Yesterday I wrote about the LDS doctrine of deification as taught by Joseph Smith, and how the Church today seems to want to cover up that “basic belief” of Mormonism. There’s another aspect of that doctrine I’d like to talk about.
As I wrote yesterday, the LDS Church has begun a new series of articles in the Ensign for the purpose of “explaining the basic beliefs of the restored gospel.” The first article, The Nature of the Godhead, appears in the January 2006 issue on pages 50-51.
As with the doctrine on the nature of man that I discussed yesterday, there is something missing from the article regarding the LDS doctrine on the nature of God as well. The Ensign quotes Joseph Smith’s King Follett Discourse in order to aid in explaining Mormonism’s “basic belief” about the nature of God.
“It is the first principle of the gospel to know for a certainty the character of God,…and that He was once a man like us… When you climb a ladder, you must begin at the bottom, and ascend step by step, until you arrive at the top; and so it is with the principles of the gospel—you must begin with the first, and go on until you learn all the principles of exaltation.”
But the author of the Ensign article does not include Joseph’s clear teaching “… I am going to tell you how God came to be God. We have imagined and supposed that God was God from all eternity. I will refute that idea…”
In the LDS Sunday School book Gospel Principles the “ladder” portion of Joseph Smith’s King Follett Discourse is quoted. Then the book goes on to say, “This is the way our Heavenly Father became God.” (p. 305)
[A separate issue, but one that I find interesting, is the fact that older editions of Gospel Principles are a bit different from the current edition. In my 1986 edition, page 293, it says, “This is the way our Heavenly Father became a God.” (emphasis mine)]
The reason this captures my attention, apart from the heretical nature of the teaching, is because of some statements made by LDS President Gordon B. Hinckley in 1997.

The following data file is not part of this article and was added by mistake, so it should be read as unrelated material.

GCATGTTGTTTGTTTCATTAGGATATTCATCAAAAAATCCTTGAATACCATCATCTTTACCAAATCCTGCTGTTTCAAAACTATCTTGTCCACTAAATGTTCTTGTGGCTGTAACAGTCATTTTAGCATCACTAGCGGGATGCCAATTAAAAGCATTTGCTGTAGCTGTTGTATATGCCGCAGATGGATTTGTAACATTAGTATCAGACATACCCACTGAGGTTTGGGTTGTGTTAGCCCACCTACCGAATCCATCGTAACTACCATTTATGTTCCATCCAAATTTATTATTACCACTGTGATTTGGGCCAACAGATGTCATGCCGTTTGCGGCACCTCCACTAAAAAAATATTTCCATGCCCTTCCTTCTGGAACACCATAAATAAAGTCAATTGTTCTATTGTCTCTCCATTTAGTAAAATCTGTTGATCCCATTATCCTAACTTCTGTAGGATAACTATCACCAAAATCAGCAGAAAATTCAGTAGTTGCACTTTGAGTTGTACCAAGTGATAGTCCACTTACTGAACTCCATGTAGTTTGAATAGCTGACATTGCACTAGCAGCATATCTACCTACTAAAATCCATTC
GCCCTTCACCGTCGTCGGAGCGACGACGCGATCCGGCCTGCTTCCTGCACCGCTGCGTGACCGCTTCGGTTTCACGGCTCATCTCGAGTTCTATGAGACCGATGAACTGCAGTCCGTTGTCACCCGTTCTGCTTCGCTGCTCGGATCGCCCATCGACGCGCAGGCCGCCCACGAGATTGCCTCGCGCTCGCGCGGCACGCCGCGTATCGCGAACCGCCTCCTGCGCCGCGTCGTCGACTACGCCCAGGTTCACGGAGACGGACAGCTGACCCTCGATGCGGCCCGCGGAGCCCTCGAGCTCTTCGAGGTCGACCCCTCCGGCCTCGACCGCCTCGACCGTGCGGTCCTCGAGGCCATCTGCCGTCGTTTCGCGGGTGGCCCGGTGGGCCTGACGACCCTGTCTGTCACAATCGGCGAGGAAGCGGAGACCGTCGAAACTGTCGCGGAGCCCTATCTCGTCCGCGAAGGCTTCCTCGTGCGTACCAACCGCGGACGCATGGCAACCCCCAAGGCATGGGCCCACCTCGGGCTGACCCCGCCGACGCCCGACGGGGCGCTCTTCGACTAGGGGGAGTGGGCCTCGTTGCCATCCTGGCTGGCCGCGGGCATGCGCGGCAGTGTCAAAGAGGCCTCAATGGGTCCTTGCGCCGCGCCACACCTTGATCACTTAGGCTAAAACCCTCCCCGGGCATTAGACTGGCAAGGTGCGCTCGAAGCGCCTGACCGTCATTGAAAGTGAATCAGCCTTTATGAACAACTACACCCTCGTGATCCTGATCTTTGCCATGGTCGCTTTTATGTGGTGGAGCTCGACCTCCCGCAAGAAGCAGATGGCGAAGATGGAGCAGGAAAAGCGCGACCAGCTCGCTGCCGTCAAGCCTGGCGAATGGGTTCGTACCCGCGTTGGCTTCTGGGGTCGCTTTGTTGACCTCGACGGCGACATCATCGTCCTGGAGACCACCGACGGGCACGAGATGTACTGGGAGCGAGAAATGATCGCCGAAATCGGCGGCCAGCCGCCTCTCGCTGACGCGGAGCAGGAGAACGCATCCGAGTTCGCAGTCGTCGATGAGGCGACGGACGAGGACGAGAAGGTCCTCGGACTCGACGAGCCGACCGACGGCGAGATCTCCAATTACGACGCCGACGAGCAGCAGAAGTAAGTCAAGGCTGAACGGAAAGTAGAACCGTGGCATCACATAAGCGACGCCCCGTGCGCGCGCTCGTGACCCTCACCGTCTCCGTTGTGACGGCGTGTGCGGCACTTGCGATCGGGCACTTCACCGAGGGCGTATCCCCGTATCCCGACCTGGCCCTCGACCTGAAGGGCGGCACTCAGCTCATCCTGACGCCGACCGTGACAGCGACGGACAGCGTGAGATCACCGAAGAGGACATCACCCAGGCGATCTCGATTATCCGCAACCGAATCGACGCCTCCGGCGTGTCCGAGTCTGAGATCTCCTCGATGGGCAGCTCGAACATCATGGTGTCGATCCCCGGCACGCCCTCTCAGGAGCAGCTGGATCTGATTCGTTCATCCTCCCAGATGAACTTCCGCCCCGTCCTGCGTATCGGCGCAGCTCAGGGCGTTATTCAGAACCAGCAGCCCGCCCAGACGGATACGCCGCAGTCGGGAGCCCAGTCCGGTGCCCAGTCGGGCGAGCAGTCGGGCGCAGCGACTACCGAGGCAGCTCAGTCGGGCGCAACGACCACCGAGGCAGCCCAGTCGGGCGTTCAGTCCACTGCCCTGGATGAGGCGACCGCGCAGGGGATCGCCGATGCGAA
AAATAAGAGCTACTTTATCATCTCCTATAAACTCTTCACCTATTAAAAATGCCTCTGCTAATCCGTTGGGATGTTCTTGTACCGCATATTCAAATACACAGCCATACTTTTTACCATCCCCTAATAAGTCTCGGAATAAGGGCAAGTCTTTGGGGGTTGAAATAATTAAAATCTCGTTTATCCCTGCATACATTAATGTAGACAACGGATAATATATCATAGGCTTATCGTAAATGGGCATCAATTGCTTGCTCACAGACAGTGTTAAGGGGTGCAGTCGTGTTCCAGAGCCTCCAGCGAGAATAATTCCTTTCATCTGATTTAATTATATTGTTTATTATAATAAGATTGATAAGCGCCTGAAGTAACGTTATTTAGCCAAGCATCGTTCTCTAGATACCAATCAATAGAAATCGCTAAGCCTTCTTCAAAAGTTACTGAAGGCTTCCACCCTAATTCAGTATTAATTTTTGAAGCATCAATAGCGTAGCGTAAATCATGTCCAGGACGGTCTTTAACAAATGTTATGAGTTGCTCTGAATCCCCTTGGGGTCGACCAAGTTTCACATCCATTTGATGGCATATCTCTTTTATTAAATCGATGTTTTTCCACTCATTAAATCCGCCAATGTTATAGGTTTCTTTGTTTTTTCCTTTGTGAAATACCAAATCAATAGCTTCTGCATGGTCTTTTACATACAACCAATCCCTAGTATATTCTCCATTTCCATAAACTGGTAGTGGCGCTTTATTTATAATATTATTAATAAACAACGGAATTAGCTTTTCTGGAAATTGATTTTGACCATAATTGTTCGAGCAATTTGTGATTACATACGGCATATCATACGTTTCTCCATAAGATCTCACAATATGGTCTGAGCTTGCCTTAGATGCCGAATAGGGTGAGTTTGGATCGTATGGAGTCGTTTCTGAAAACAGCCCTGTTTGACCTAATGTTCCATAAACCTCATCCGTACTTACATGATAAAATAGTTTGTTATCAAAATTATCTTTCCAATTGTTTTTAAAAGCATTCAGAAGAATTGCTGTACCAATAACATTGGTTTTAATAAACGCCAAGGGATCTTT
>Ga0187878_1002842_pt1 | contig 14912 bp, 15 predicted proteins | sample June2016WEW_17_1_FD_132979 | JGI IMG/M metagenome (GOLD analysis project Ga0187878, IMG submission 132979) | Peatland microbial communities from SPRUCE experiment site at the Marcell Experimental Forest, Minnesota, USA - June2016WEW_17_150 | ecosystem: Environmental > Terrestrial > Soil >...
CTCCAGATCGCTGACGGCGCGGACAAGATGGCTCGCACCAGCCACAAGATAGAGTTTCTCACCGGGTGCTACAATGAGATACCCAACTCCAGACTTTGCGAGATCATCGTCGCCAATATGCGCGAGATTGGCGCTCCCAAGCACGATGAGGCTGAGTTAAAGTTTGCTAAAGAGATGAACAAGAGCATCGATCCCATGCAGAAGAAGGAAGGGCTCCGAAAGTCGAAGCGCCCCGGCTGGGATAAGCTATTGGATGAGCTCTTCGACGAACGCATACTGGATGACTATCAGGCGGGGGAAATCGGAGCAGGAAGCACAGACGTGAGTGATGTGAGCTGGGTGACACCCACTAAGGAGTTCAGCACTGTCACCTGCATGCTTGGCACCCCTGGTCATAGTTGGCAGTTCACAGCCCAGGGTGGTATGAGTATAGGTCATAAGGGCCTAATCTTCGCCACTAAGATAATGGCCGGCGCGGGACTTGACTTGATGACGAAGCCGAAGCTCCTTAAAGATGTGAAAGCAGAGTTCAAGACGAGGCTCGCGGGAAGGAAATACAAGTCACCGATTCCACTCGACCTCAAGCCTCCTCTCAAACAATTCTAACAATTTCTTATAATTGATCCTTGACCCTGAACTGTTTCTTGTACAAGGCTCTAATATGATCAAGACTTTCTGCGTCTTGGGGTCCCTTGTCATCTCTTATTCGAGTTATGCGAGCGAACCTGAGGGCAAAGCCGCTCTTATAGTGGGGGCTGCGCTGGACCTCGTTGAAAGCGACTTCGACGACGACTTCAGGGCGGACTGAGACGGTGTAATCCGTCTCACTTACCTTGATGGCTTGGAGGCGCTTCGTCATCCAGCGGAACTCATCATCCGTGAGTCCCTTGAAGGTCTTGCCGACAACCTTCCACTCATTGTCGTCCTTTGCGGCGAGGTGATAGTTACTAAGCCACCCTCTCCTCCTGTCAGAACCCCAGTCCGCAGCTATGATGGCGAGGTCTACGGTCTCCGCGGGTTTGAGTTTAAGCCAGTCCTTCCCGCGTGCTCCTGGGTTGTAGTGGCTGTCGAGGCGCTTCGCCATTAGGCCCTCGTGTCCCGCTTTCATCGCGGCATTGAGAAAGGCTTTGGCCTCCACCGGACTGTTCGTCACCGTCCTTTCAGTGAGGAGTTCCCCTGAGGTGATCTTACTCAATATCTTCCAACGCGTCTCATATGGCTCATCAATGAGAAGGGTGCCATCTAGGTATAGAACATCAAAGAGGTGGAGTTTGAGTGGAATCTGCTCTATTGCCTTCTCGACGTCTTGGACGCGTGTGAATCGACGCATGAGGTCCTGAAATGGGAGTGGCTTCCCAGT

In April of that year the San Francisco Chronicle’s Religion Writer Don Lattin interviewed President Hinckley (13 April 1997). A portion of the interview went like this:
“Q: There are some significant differences in your beliefs. For instance, don’t Mormons believe that God was once a man?”
“A: I wouldn’t say that. There was a little couplet coined, ‘As man is, God once was. As God is, man may become.’ Now that’s more of a couplet than anything else. That gets into some pretty deep theology that we don’t know very much about.”
“Q: So you’re saying the church is still struggling to understand this?”
“A: Well, as God is, man may become. We believe in eternal progression. Very strongly. We believe that the glory of God is intelligence and whatever principle of intelligence we attain unto in this life, it will rise with us in the Resurrection. Knowledge, learning, is an eternal thing. And for that reason, we stress education. We’re trying to do all we can to make of our people the ablest, best, brightest people that we can.”
A few months later Time Magazine’s cover story was Mormons, Inc., the secrets of America’s most prosperous religion (4 August 1997; only a preview of the article, Kingdom Come, is available online from Time Magazine). Time gave this report of its interview with President Hinckley (page 56):
“On whether his Church still holds that God the Father was once a man, [President Hinckley] sounded uncertain, ‘I don’t know that we teach it. I don’t know that we emphasize it…I understand the philosophical background behind it, but I don’t know a lot about it, and I don’t think others know a lot about it.”
Well, it looks to me like President Hinckley was either mistaken or trying to hide a basic LDS belief about the nature of God. Perhaps his appeal to ignorance in stating that he didn’t know that the Church taught the doctrine was not a dodge to keep from answering the question asked by Time Magazine. And I suppose it’s possible that Mormons just don’t believe the doctrine so clearly taught by Joseph Smith.
Whatever the reasons for President Hinckley’s statements in 1997, this article in the Ensign should help clear up any confusion. We still don’t know if members believe the doctrine, but we do know that the LDS Church still teaches it as a “basic belief of the restored gospel.”